The following images were all shot through the Leica APO Televid 65 mm spotting scope using the Leica D-Lux 4 camera and matched digital adapter at the festival. I'll let the images speak for themselves and leave it to you to judge your thoughts on performance!

No crane fest would be complete without cranes,
so here are two Sandhill Cranes dropping in from on high.

Townsend's Solitaires were common in Juniper habitats
in the foothills of the nearby mountains.

Greater Sandhill Cranes probe in mud for small invertebrates!

fresh plumaged Red-winged Blackbird males show
tawny-golden feather edges on their backs.

the bird above shows these feather edgings on its crown as well.

an adult Prairie Falcon is washed in pink early morning light as the sun just rises!

an adult female Northern Harrier (Hen Harrier in Europe...) cranes its neck

an "Oregon" race Dark-eyed Junco feeds on seed heads

immature Aplomado Falcon perched up at sunset

Bald Eagle pair sillhouetted at sunrise

male American Kestrel perches on a wire near noon!


  1. Jeff, You have hit my conudrum on the head! In January, I plan on buying a digiscoping set up and I have been looking at Leica because of the ease of set up with the D-Lux4 and the adapter. But I have debates with myself about the extra distance I can get with the 82 vs the weight of the 65. Of course the next question to answer after that is what tripod and head to get!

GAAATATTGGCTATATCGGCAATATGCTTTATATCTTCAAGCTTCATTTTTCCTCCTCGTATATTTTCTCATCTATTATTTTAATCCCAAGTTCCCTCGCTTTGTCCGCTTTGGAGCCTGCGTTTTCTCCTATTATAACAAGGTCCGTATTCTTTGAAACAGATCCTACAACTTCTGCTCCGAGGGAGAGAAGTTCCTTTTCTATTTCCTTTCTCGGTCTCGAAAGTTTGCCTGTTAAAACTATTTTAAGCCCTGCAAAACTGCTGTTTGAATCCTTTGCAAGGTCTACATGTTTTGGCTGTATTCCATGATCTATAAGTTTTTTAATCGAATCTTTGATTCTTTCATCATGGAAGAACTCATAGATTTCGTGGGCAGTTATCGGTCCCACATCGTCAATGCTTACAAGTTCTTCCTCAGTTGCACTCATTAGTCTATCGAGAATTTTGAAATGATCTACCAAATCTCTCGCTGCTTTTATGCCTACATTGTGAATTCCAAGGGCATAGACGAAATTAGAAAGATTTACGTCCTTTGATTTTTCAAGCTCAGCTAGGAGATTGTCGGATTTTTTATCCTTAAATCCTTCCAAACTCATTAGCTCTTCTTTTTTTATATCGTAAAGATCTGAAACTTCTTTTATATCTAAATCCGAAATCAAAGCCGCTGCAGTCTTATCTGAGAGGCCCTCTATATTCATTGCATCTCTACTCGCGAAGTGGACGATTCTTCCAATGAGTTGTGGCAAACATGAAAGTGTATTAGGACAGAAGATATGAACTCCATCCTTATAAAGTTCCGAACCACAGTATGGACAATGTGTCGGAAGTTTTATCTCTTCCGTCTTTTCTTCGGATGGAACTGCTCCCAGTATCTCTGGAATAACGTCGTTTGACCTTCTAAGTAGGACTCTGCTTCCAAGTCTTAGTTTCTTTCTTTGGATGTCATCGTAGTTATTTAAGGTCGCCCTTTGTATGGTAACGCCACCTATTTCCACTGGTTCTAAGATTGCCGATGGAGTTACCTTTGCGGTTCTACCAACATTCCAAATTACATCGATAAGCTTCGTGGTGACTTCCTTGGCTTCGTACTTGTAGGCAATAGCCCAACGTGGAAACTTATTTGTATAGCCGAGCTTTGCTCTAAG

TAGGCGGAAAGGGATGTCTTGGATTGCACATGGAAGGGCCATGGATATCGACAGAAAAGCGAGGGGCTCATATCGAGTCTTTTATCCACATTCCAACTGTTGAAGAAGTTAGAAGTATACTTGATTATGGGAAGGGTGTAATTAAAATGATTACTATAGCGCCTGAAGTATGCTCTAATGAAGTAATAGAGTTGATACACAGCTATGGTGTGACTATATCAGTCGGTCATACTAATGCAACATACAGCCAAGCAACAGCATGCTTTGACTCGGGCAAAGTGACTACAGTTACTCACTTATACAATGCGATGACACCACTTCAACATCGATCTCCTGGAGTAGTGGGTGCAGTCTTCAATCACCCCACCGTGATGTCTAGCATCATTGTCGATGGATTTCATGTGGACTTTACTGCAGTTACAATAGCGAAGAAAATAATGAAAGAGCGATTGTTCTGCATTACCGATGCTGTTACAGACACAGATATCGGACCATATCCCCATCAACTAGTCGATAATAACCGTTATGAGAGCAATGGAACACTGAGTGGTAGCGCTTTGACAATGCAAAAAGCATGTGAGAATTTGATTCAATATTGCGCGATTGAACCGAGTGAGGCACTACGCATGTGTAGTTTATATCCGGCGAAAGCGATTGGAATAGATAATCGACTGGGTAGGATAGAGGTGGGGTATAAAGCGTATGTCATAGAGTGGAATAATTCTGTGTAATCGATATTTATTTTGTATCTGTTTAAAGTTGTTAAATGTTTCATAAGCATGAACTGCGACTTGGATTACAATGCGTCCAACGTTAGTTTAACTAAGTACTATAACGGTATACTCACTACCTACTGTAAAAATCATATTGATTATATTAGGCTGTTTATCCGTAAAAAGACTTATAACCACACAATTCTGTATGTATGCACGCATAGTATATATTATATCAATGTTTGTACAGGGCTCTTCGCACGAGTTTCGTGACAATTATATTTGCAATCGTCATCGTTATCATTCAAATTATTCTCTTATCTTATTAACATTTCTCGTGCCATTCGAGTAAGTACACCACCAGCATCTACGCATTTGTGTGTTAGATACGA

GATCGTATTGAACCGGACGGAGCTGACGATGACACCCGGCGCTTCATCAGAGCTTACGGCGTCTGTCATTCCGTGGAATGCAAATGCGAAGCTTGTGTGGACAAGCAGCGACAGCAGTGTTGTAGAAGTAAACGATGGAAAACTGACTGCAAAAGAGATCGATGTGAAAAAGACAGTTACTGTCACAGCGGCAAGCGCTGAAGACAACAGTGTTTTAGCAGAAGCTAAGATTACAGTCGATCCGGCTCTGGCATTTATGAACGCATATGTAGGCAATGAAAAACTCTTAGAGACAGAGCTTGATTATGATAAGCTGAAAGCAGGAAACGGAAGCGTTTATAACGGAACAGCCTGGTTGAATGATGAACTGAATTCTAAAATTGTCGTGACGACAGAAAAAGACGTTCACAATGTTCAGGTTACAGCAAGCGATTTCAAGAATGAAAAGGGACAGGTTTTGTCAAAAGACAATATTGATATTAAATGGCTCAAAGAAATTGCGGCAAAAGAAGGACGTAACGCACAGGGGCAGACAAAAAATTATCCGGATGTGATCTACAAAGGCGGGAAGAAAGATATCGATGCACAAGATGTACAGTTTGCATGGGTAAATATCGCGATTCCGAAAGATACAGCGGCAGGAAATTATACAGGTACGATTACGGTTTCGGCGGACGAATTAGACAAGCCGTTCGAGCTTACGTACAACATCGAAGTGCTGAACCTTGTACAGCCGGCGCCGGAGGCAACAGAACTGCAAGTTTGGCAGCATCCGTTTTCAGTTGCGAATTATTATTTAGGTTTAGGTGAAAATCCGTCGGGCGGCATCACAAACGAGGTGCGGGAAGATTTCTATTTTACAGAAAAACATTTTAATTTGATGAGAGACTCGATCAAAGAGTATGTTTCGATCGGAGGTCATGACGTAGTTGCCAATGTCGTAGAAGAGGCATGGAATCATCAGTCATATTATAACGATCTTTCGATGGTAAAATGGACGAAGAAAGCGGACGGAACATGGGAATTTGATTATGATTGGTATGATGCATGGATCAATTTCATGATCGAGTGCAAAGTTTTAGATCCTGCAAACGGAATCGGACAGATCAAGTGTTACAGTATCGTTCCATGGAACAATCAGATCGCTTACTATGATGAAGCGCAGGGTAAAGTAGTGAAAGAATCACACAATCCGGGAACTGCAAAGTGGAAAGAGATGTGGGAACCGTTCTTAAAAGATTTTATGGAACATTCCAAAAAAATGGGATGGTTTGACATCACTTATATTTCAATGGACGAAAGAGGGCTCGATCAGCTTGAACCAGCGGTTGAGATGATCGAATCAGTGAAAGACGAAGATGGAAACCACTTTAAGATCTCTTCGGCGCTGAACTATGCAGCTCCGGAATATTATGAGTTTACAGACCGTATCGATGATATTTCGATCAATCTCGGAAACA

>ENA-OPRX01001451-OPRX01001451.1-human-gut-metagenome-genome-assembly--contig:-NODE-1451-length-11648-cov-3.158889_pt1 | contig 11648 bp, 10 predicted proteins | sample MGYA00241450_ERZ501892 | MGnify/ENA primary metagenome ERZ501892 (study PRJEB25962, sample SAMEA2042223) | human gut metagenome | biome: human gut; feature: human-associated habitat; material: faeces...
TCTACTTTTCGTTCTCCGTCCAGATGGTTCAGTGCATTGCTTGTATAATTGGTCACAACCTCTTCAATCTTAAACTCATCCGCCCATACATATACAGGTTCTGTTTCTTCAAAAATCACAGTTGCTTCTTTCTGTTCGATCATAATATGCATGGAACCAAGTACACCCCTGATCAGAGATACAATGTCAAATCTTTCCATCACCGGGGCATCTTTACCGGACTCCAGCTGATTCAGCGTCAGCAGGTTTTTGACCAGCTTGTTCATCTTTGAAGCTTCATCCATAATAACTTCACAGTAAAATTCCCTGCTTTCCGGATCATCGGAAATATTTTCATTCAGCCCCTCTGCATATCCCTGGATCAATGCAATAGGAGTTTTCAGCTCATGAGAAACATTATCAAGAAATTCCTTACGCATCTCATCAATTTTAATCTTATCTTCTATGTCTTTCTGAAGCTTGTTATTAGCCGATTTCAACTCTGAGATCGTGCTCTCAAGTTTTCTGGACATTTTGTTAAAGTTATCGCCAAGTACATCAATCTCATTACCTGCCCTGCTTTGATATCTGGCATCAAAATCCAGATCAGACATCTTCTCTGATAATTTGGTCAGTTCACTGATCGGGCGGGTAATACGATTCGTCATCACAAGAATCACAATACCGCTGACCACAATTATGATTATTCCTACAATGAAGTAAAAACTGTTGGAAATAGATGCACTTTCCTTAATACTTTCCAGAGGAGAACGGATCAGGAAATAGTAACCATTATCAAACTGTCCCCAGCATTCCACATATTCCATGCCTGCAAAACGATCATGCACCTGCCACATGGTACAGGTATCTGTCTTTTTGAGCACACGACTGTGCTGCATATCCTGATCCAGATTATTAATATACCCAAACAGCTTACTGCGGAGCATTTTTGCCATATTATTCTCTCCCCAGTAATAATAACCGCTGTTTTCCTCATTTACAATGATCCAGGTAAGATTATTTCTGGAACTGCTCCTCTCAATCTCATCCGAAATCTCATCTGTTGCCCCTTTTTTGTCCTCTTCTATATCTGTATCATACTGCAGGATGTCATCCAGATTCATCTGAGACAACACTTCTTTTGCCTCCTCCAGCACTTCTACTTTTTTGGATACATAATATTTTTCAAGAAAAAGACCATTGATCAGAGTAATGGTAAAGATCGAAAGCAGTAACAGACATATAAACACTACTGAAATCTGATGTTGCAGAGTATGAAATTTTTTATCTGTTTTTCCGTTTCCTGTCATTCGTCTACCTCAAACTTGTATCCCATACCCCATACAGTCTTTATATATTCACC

2. It's really less distance as both offer the same power of magnification. The only issue is that in the worst lighting conditions the 82 mm will out perform the smaller 65 by delivering more light to eye and or camera! Of course, if you purchase a 65 mm model you have an additional $800 or so to spend on a really sweet tripod! ;p

  3. DJB - in photographic terms you'd be looking at the difference of near 1 f/ stop if comparing the scope to a photographic lens.

  4. DJB,
    If you want the best tripod available to go on the best scope available, I would take a look at the Gitzo 1541 Mountaineer tripod. Light, super stable, and great for digiscoping. If there's not much left in the bank after your scope purchase, a less expensive but still very usable tripod is the Manfrotto 190XB.
    Ben Lizdas
    Sales Manager
    Eagle Optics

  5. DJB,

    If I might offer a secondary opinion on tripods. I agree with Ben that the Mountaineer is an excellent tripod. But when it comes to a cost/function issue I prefer the Gitzo Basalt series tripods.

    When I was a Sales Mgr. working for a birding organization I had such sucess with this tripod I bought one for my own use and have not regretted it a bit after two or so years.

    When cost is an issue and you want the quality of a Carbon tripod the Basalt is a great choice. Like I used to say in my sales pitch, it's the ultimate in using renewable resources becuase there will always be basalt in the earth.